Slight fit issues aside, the HP20 sounds great. It produces a little more intensity on high notes, so if you like that bit of extra volume to add detail to consonants or fret noise on a guitar, you’ll adore the HP20. These headphones also have a bit of a low-end bump that pushes kick drums and bass line to the foreground of a mix. The big soundstage gives you a feeling of depth in sonic space (as opposed to sounding two-dimensional and inside your head). That affected depth comes at a price, however: Acoustic instruments sound great—just not authentic, especially at higher volumes. It’s as though you’re listening to an acoustic guitar that’s miked and has reverb on it, rather than having your ear next to the instrument itself. Overall, rock, pop, and electronic music are really well-suited to the HP20, and any instrument that goes through an amp or FX pedal sounds extra lively on these headphones.
As with many options in this category, the difference between good and great is subtle, and really noticeable only when you listen to several headphones back-to-back. If you like having a touch of extra detail and a touch more bass without distorting the rest of the mix, you’ll be happy with the NAD Viso HP20.
Winner: Bang & Olufsen Beoplay H3
Second place: NAD Viso HP20
Although this category sees a lot of tough competition, the H3’s more neutral sound edged out the boosted highs and lows of the HP20. For anyone who likes to bump bass or prefers extra intensity on consonants, however, the HP20 is a great option.
Comfort and fit:
Winner: Bang & Olufsen Beoplay H3
Second place: NAD Viso HP20
A flatter earbud design and a lighter cable helped the H3 edge out the HP20 in fit. You’ll spend less time fidgeting with the H3 than the HP20, as the NAD design’s thicker cable and bullet-shaped earbuds can cause the HP20 pair to sag and tug at your ear canals.
Build quality and remote/mic:
Tie: Bang & Olufsen Beoplay H3 and NAD Viso HP20
Both models are built to last, with sturdy metal construction and a nice grippy feel to the cable and reinforced connection points. Both pairs have a three-button remote/mic, and both of those sound about the same over phone calls (fine), though the NAD remote feels a little more plasticky than the B&O one. But the NAD HP20 comes with both a ¼-inch adapter and an airplane adapter, whereas the B&O H3 does not. Both have carrying cases that feel high-quality. Overall, it’s a wash.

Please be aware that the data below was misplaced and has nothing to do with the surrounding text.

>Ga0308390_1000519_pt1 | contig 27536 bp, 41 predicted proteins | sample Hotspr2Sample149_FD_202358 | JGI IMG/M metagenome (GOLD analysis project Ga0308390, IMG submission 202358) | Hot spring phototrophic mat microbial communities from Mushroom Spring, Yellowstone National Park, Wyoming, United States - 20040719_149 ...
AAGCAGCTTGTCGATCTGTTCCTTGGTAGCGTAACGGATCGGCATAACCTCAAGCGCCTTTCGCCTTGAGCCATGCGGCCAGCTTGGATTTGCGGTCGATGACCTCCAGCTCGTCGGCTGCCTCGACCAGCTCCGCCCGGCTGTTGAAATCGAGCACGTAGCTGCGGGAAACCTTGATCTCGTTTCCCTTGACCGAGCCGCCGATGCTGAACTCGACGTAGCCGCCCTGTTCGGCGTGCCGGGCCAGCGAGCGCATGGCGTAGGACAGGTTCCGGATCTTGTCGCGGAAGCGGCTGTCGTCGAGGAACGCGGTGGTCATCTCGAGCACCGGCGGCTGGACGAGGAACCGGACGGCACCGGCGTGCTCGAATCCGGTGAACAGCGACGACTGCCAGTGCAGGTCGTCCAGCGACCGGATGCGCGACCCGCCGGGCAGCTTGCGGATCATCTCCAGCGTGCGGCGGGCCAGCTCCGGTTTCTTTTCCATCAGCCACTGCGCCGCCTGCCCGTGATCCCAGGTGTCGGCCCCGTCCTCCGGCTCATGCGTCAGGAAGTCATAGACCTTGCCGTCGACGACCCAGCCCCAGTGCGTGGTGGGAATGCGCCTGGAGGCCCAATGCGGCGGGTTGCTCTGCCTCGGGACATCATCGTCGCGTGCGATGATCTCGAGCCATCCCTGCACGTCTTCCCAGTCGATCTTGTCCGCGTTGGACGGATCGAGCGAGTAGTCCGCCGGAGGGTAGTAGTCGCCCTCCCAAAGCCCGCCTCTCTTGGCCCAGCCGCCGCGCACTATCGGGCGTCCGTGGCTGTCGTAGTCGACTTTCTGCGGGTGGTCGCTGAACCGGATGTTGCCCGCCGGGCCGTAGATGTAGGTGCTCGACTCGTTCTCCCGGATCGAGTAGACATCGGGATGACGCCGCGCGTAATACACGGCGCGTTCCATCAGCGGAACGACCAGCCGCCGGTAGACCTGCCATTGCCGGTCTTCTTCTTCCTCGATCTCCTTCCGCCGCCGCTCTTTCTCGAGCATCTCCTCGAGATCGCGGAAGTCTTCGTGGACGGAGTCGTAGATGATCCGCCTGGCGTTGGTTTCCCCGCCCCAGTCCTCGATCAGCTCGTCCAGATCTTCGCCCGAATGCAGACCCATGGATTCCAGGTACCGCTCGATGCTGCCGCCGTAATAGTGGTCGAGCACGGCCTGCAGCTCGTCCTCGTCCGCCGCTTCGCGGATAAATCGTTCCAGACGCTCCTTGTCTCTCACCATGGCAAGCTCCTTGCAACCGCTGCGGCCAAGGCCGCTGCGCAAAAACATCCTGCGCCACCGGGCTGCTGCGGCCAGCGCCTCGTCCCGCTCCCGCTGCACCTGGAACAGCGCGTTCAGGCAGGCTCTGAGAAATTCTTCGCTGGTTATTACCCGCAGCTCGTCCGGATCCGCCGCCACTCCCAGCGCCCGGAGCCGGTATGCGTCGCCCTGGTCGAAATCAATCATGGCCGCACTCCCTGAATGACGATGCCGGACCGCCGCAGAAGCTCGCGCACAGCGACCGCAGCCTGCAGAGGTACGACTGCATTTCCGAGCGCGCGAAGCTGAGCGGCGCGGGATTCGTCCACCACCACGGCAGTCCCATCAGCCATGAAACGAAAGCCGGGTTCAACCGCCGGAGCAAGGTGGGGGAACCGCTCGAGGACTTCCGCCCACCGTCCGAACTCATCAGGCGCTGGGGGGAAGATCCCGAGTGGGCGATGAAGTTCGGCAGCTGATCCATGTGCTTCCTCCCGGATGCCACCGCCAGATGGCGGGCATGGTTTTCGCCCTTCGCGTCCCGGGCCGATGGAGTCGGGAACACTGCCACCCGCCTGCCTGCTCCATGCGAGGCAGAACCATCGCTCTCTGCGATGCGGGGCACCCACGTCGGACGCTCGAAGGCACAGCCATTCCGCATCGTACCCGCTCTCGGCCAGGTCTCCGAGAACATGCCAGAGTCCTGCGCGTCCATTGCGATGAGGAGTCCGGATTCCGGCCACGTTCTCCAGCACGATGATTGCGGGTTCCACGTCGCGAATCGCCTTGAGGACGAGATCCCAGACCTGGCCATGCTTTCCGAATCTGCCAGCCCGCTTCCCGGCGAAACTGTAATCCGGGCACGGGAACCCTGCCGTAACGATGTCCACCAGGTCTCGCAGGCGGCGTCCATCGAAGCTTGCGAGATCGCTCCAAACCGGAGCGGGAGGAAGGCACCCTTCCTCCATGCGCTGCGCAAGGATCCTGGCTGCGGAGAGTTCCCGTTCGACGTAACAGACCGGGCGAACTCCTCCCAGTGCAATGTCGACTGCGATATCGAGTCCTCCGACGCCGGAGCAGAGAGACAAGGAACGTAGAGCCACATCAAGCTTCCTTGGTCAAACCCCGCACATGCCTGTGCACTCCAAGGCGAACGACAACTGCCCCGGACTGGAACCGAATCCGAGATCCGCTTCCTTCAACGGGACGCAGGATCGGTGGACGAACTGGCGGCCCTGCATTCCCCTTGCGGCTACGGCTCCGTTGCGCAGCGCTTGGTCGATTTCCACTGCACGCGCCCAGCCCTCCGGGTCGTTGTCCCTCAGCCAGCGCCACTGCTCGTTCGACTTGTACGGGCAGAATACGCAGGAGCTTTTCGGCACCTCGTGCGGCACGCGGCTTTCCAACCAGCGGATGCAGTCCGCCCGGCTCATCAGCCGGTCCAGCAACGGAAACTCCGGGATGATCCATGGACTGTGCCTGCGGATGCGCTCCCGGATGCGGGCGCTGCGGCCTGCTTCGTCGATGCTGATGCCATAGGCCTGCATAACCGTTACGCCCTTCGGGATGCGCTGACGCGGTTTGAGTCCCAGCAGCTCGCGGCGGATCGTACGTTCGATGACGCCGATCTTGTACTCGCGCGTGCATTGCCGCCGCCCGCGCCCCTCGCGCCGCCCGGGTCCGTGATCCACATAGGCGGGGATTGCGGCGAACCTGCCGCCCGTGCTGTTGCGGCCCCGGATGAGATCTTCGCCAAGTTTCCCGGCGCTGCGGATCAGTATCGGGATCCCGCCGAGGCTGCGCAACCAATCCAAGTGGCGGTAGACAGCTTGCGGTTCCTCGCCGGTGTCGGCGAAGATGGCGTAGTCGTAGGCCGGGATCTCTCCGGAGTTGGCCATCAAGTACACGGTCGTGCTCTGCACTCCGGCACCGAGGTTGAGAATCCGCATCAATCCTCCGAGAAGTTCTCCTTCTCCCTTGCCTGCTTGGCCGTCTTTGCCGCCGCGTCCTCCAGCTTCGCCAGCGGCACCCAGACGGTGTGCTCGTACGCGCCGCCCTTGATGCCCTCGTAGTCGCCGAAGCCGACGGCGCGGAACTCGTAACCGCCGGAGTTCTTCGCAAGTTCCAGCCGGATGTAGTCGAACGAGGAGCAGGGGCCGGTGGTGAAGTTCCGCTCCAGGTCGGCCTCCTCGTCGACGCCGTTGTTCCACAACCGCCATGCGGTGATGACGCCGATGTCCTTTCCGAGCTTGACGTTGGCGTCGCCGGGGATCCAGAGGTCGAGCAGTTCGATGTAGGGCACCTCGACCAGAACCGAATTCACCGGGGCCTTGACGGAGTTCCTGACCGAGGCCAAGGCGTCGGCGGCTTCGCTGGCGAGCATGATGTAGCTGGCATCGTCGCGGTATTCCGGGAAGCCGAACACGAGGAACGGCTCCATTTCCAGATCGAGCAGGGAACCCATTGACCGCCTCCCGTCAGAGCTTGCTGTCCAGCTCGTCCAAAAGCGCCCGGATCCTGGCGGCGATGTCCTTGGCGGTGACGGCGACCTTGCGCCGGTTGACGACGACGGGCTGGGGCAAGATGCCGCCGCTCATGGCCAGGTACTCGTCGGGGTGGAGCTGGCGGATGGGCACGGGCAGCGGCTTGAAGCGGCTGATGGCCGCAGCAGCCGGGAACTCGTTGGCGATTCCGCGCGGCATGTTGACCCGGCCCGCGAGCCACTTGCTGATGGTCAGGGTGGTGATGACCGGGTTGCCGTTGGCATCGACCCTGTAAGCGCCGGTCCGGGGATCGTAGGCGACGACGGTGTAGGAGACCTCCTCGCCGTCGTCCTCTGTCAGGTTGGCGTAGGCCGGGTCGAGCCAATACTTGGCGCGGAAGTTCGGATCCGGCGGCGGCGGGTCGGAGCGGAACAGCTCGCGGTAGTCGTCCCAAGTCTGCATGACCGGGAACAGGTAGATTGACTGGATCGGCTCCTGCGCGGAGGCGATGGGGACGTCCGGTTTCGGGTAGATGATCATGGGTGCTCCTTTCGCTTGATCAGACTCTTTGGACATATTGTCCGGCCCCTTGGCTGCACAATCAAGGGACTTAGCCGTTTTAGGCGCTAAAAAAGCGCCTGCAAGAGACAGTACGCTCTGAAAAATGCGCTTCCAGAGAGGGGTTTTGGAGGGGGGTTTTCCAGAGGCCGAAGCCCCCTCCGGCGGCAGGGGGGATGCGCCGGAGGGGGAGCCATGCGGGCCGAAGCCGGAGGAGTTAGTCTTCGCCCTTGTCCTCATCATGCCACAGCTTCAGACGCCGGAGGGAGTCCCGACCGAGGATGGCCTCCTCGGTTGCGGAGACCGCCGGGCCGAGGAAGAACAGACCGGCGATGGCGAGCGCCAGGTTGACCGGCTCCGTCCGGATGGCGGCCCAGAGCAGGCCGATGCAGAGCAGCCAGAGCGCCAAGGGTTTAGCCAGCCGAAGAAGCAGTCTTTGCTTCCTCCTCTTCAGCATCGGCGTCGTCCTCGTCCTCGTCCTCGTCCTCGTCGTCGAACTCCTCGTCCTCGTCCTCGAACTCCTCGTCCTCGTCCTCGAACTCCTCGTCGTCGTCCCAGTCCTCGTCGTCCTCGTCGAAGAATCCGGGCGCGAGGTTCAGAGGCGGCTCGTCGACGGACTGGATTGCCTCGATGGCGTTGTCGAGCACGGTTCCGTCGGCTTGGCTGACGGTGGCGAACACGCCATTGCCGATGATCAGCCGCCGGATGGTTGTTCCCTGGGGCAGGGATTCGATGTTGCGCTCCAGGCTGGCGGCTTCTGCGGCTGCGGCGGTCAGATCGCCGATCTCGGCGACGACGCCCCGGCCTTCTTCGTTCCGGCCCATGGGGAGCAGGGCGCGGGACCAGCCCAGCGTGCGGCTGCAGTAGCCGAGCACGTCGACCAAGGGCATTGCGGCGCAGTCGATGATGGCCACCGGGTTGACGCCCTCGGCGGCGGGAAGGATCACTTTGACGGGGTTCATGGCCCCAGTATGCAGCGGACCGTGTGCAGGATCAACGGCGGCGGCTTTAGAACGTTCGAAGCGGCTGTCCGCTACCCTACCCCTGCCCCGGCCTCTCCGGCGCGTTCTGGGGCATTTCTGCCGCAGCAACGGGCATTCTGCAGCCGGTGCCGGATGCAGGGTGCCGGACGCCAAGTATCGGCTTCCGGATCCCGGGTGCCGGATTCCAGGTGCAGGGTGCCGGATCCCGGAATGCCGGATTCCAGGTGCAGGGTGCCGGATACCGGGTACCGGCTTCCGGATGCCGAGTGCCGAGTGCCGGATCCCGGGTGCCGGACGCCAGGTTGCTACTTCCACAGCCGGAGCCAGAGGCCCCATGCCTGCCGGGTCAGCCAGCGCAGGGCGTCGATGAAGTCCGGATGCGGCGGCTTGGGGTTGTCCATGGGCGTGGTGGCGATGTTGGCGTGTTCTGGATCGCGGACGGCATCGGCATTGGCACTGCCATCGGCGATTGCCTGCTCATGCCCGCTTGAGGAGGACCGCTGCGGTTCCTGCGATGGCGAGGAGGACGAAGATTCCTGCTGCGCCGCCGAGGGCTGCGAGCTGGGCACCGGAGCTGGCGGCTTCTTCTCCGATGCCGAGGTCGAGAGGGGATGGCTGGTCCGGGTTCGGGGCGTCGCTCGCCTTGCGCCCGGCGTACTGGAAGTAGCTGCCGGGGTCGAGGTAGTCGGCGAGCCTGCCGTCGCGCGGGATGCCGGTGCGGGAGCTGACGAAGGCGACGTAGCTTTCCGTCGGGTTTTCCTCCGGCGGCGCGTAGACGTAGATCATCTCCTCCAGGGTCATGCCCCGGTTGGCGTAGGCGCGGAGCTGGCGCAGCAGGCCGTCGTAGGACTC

We saw RHA’s CL750 Ceramic at the CES 2017 trade show. The $140 CL750 has stainless steel housing, as well as a high-impedance driver that allegedly gives the headphones a higher level of control over the sound than the competition offers. The pair is designed to be used with an amplifier, though. We’ll check it out in our next update.
In September, Denon announced the wired AH-C720 and AH-C820 in-ear headphones. The AH-C720 has an 11.5 driver, as well as dual Acoustic Optimizer ports, while the AH-C820 offers the same ports plus two 11.5 drivers in each earpiece. The AH-C720 and AH-C820 have Comply-brand memory-foam tips (the AH-C820’s tips feature a built-in wax guard), and they work with the Denon Audio smartphone app—available for iOS and Android—to adjust your mobile device’s sound as well as to set up playlists and access Internet radio stations. We’re looking into testing the AH-C720 and AH-C820 for our next update.
Audeze introduced the iSine 10 in-ear planar magnetic headphones. This pair can connect over a Lightning cable (that uses its own DAC and amplifier), as well as a standard audio cable. Due to the planar magnetic technology, the iSine 10 headphones have a 33 mm diaphragm, making them much larger than your average in-ear headphones. They sound fantastic, but they aren’t very practical. We’ll put them head-to-head with our top picks in our next round of updates.
Master & Dynamic’s new ME05 headphones are made from brass, but we’ll have to give this set a listen before we decide whether the company’s material choice is worth the price.
The RHA T20i is now available. While we didn’t love the company’s previous iteration, the T10i, this version features a new driver and magnet arrangement. The T20i likely won’t best our top pick, but we’ll test it against other higher-priced headphones with filters—including the Torque t096z, Torque t103z, and Trinity Delta—soon.
The Klipsch Reference X6i headphones are the least expensive option in that company’s new Reference line. We weren’t impressed with Klipsch’s X11i headphones when we tested them for the last update to this guide, but last year Wired praised the X6i’s sound quality and fit despite having minor issues with the thick cable and the carrying case.
(Photos by Lauren Dragan.)